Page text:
Very long-chain acyl-CoA dehydrogenase deficiency
Very long-chain acyl-CoA dehydrogenase deficiency is a metabolic disorder caused by an inability to break down certain fats. It is caused by mutations in the ACADVL gene that makes the very long-chain acyl-coenzyme A dehydrogenase enzyme.
Characteristics of Very long-chain acyl-CoA dehydrogenase deficiency
Very long-chain acyl-CoA dehydrogenase (VLCAD) deficiency is a rare metabolic condition in which the body cannot breakdown certain fats (i.e. very long chain fatty acids). The condition is characterized by three different forms that occur at different ages.
The early-onset (infancy) form is the most severe and includes failure of the heart and multiple other organs, low blood sugar (hypoglycemia), and weak muscles. Some symptoms of severe illness may be better recognized as extreme sleepiness (lethargy), behavior changes, irritable mood, and poor appetite. The form that appears in childhood includes hypoglycemia and enlargement of the liver. The late-onset (adult) form includes muscle cramps and/or pain.
In general, all individuals with VLCAD deficiency have trouble converting certain fats to energy. This is most commonly an issue during times without food, or fasting. Intelligence is usually normal in individuals with VLCAD deficiency who are treated appropriately. Without treatment, however, the effects can be quite severe and can result in death if the features are seen at a young age.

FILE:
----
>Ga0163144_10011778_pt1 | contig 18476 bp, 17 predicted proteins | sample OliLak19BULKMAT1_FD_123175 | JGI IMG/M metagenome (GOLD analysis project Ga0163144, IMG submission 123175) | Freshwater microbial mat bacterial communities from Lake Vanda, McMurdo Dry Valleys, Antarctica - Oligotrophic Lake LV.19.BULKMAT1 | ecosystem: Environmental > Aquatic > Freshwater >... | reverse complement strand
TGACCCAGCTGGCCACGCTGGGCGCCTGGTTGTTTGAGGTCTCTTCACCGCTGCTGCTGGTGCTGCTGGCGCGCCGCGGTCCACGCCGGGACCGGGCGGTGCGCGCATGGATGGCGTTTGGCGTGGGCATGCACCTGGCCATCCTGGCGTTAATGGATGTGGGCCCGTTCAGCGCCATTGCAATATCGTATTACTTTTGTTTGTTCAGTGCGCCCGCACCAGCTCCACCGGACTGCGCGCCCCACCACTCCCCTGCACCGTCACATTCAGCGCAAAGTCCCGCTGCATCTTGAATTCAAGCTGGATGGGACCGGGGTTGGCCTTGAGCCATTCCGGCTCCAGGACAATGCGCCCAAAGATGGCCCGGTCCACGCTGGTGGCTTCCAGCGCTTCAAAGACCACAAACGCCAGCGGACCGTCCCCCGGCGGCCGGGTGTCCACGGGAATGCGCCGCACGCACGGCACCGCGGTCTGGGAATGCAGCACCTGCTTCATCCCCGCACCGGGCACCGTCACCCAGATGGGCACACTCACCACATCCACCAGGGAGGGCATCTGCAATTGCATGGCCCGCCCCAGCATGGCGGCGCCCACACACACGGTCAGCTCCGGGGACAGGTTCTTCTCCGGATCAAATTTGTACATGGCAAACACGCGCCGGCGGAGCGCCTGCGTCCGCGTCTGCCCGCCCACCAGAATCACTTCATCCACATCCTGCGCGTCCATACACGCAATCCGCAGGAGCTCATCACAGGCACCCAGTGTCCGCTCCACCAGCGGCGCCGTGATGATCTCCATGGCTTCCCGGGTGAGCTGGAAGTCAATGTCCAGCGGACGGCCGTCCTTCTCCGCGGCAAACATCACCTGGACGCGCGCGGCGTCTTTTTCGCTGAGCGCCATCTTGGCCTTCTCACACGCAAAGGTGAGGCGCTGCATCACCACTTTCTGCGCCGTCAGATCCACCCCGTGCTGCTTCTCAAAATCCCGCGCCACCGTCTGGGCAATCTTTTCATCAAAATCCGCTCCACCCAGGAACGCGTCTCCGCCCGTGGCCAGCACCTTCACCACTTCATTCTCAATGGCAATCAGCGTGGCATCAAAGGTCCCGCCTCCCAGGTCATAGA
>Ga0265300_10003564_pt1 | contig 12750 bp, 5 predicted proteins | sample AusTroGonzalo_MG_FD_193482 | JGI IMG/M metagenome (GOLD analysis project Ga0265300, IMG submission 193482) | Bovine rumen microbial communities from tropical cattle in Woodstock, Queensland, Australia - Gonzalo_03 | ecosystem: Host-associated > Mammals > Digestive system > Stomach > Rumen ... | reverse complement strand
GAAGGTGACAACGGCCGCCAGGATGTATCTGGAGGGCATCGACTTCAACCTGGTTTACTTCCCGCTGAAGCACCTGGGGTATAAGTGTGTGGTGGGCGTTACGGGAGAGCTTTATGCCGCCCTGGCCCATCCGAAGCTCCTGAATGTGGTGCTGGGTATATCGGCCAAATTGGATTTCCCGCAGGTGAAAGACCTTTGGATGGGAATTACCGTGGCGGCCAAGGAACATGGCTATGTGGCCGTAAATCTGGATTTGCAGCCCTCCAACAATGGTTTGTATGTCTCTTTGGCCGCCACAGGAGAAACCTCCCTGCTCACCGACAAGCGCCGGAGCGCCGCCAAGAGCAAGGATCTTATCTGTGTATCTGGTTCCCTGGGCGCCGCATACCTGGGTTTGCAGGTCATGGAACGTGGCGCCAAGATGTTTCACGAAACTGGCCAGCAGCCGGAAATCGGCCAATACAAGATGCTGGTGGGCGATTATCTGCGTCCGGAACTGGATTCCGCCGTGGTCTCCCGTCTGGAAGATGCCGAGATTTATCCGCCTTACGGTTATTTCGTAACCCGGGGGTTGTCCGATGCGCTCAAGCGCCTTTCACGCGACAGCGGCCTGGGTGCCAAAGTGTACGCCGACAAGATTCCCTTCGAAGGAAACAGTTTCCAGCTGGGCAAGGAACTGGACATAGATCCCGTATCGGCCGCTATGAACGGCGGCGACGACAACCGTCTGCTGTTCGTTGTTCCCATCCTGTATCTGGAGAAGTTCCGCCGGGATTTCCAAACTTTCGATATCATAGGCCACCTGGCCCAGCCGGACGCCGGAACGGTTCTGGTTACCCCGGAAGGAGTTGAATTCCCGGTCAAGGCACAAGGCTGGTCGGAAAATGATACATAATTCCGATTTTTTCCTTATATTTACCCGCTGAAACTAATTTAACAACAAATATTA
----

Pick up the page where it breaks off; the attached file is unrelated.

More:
Patients with VLCAD deficiency have a change or mutation in both copies of a gene called ACADVL. This gene makes an enzyme called VLCAD that breaks down very long chain fats. VLCAD is responsible for converting fat into energy for the body to use. Mutations in the ACADVL gene are thought to interfere with fat break down and the ability of the body to gain the proper nutrition from the fat that is consumed and stored in the body.
Management of VLCAD deficiency often includes eating and drinking at regular intervals throughout the day and maintaining a diet low in fat and high in carbohydrates. The medical team should be contacted as soon as any illness occurs. Most individuals with VLCAD also need to avoid long periods of exercise.
Mode of inheritance
VLCAD deficiency is inherited in an autosomal recessive pattern. This means that an individual has to inherit two ACADVL mutations (i.e., one from each parent) to be affected with VLCAD deficiency. If both parents are carriers of a ACADVL mutation, they have a 1 in 4 (25%) chance with each pregnancy of having a child with VLCAD deficiency. Babies born in the United States are screened for VLCAD deficiency by newborn screening.
Risk to family members
Parents of a child with VLCAD deficiency are carriers of VLCAD deficiency. If a sibling of a child with VLCAD deficiency is unaffected, he/she has a 2 in 3 (or 66%) chance of being a carrier of VLCAD deficiency.
Individuals with VLCAD deficiency can live long and healthy lives if treated appropriately. The severity of the condition generally depends on the type(s) of mutations present in the ACADVL genes. If no enzyme is made, the individual will be more severely affected. If at least a small amount of enzyme is made, the individual will be less severely affected.
Genetics Home Reference: VLCAD deficiency
Office of Rare Diseases Research: VLCAD deficiency
Medical Home Portal: VLCADD
Created by:Laura Fisher, BS, Maureen Flynn, MS, LCGC, MPH
Edited by:Seema Jamal, MSc, LCGC